Grizzly Overarm Blade Guard review.

Collapse
X
Collapse
  •  

  • Grizzly Overarm Blade Guard review.

    Click image for larger version

Name:	IMG_2341.jpeg
Views:	237
Size:	210.6 KB
ID:	844742 Since my new shop is in the basement, dust collection is a bit more important than when I had my own building and could do as I pleased in the shop. With that in mind, I upgraded the dust collection on my table saw. I purchased the Grizzly Overarm Blade Guard to use with the saw.

    First impressions were that this is an extremely solid and well built unit. It's made mostly of steel and connects to a 4" DC hose. There were a number of issues getting it set up and installed, and a few more once I started using it.

    Assembly was easy and took about 20 minutes total. It basically involved attaching the legs, dropping the arm into the pivot, and assembling and attaching the blade guard.

    Once I slid it into place, the problems started. All of these are because of my specific setup and I was able to work around them.
    • I have 8' rails on my saw and a large table to the left. The arm didn't extend quite as far as the specs said it would so I had to cut a couple of inches off the far end of the table.
    • Because my saw doesn't have a cabinet, there was no place to connect the bottom leg to the saw for stability. I made an extension to attach it to the base of the saw.
    • My saw has an Incra TS/LS positioner so I had to set the post to either the infeed or outfeed side of the blade rather than centered on the blade
    • Because the blade guard is so large, that meant it either hung at the very edge off the back of the table or was very far forward in front of the blade.
    I worked around all of those issues and got it set up. and connected a 4" anti static hose to it connected to my dust collection system. When I started using it, more issues arose.
    • The guard doesn't move smoothly up and down over stock as it is fed in. It would hang up on the font edge, deflect toward the back of the saw and then and then snap up and over the workpiece.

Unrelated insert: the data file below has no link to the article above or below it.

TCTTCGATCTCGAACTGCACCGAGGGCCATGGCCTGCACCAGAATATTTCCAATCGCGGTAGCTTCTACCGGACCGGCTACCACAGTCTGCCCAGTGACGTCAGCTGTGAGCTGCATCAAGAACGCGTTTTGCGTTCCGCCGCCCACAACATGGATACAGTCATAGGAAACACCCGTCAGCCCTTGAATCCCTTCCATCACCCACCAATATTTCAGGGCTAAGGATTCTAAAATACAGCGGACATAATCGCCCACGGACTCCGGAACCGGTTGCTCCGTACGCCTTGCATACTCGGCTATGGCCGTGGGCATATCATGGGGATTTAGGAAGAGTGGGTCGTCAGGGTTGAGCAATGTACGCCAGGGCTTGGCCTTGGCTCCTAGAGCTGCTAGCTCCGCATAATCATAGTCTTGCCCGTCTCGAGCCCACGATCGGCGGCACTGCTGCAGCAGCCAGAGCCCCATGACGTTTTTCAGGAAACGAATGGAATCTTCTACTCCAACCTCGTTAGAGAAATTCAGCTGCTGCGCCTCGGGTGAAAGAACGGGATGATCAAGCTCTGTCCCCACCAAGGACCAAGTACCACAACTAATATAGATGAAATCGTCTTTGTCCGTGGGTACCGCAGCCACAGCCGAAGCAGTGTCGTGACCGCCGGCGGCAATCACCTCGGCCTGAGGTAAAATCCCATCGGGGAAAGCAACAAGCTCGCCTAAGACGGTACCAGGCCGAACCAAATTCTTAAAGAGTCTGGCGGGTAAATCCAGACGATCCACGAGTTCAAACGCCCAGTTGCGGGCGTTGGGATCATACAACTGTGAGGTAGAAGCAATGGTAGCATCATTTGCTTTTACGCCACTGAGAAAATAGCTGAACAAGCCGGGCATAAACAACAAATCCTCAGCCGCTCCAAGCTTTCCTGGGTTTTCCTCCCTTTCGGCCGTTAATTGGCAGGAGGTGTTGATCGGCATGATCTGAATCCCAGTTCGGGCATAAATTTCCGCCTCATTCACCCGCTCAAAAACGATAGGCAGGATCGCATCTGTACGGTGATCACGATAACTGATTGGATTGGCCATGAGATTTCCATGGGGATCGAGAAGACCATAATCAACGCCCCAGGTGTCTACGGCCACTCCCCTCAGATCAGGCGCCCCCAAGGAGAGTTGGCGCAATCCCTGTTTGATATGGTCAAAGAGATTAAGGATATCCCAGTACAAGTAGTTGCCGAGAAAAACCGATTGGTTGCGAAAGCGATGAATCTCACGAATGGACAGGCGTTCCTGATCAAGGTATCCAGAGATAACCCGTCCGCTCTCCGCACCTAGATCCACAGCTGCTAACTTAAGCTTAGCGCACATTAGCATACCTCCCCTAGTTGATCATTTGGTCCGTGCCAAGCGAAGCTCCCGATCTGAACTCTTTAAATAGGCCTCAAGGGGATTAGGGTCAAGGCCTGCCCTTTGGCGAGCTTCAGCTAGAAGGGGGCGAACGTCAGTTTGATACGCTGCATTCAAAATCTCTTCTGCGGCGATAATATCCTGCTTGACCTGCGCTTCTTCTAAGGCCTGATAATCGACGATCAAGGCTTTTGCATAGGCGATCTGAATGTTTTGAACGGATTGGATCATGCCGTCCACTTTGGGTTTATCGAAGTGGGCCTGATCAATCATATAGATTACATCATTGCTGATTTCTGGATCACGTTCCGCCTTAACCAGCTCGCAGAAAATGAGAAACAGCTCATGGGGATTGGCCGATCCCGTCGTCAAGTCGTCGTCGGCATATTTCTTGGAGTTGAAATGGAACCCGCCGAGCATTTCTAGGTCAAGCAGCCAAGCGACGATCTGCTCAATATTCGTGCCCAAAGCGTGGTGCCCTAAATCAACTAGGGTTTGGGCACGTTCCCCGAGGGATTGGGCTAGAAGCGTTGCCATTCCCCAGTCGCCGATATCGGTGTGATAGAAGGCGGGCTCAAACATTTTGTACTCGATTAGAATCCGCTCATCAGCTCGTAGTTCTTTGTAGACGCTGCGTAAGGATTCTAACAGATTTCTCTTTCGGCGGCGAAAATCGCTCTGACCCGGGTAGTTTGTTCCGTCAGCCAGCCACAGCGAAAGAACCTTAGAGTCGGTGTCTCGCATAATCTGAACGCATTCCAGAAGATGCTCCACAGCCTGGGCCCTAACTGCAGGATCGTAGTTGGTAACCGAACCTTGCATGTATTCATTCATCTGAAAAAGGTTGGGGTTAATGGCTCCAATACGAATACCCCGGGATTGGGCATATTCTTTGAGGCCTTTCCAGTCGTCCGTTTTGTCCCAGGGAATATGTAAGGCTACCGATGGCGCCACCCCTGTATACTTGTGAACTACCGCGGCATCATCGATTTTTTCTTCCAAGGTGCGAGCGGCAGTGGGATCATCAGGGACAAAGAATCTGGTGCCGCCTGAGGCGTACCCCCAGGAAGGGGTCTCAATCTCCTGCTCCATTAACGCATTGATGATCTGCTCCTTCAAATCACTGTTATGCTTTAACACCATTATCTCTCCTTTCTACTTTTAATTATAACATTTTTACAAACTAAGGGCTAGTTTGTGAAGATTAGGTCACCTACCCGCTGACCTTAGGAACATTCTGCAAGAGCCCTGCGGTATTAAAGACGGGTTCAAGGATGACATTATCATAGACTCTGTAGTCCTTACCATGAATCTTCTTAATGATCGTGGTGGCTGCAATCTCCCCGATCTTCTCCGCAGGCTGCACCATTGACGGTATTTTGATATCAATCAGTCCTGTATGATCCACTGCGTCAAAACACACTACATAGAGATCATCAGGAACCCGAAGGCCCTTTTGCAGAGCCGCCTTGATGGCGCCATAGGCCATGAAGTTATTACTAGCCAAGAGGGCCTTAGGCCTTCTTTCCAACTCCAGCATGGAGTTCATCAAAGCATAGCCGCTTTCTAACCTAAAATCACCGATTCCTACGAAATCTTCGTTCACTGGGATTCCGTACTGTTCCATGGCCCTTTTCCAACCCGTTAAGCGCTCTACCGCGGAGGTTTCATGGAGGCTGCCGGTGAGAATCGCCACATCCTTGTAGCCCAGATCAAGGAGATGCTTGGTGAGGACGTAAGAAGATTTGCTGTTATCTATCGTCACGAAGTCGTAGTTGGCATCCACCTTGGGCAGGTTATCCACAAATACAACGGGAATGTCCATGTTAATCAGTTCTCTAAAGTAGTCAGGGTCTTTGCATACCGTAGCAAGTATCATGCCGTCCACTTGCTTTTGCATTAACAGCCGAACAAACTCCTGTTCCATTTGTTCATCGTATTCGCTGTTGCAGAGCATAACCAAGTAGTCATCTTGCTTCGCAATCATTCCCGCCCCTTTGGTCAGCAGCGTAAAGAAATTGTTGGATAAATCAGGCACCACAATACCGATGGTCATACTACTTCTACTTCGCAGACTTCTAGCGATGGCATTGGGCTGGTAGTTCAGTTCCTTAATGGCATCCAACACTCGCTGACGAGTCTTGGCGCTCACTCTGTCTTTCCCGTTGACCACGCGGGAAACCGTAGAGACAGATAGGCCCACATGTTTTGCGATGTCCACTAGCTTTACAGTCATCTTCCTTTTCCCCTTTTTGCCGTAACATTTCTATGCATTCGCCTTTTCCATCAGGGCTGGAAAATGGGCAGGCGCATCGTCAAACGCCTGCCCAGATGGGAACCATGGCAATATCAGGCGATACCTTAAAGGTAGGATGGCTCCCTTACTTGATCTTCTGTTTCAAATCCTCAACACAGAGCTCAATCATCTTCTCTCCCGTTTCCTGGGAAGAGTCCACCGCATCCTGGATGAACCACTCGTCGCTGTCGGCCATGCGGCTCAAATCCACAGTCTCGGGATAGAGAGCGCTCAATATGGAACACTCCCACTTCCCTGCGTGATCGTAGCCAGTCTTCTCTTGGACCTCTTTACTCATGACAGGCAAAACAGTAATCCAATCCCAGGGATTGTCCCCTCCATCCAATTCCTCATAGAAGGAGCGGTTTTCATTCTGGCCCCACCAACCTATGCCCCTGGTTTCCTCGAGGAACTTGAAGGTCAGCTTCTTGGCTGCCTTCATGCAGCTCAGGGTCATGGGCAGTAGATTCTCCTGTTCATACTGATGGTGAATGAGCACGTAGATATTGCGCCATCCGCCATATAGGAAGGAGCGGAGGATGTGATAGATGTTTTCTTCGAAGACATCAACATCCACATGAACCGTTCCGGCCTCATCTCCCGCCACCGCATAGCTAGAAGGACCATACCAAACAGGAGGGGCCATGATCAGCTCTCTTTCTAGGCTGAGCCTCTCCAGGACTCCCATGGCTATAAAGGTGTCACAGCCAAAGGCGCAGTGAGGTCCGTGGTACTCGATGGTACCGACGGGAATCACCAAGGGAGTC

• The entire assembly would move and leave the blade guard in a different position after every cut.
    • The guard itself is really wide, nearly 5", so it was completely in the way and didn't leave enough room for a push stick between the fence and the guard ripping 3" nail strips for cabinets. I wouldn't have been able to get the fence close enough to the blade to rip face frame parts.
    • The one shining spot on this was that the dust collection was nearly perfect. above the table.
    • One thing that is noted in the manual is that this guard is only that. It doesn't provide a splitter, riving knife, or anti kickback of any kind.
    I solved the problem of it moving by securing the post of the blade guard to the end of the table with a 3" x7" square ubolt through a 2x4 secured to the table as shown below.

    Click image for larger version

Name:	IMG_2340.jpeg
Views:	66
Size:	84.4 KB
ID:	844743

    After using and fiddling with it for a few weeks, I removed the blade guard and went back to my trusty Shark Guard. I did order a new 3" dust port for the Shark Guard. SInce I'm using a larger port on the Shark Guard and it now goes to a 3" pipe that's straight vs the 2" pipe with a few u-turns in it, dust collection above the table is much better than it was.

    Overall, it turned out to be a really expensive way to hold up a pipe and a hose to my Shark Guard.


    • LCHIEN
      #1
      LCHIEN commented
      Editing a comment
      So, sounds like fit and finish were good but usability is a bit lacking. What's your 1 to 10 star rating?

    • twistsol
      #2
      twistsol commented
      Editing a comment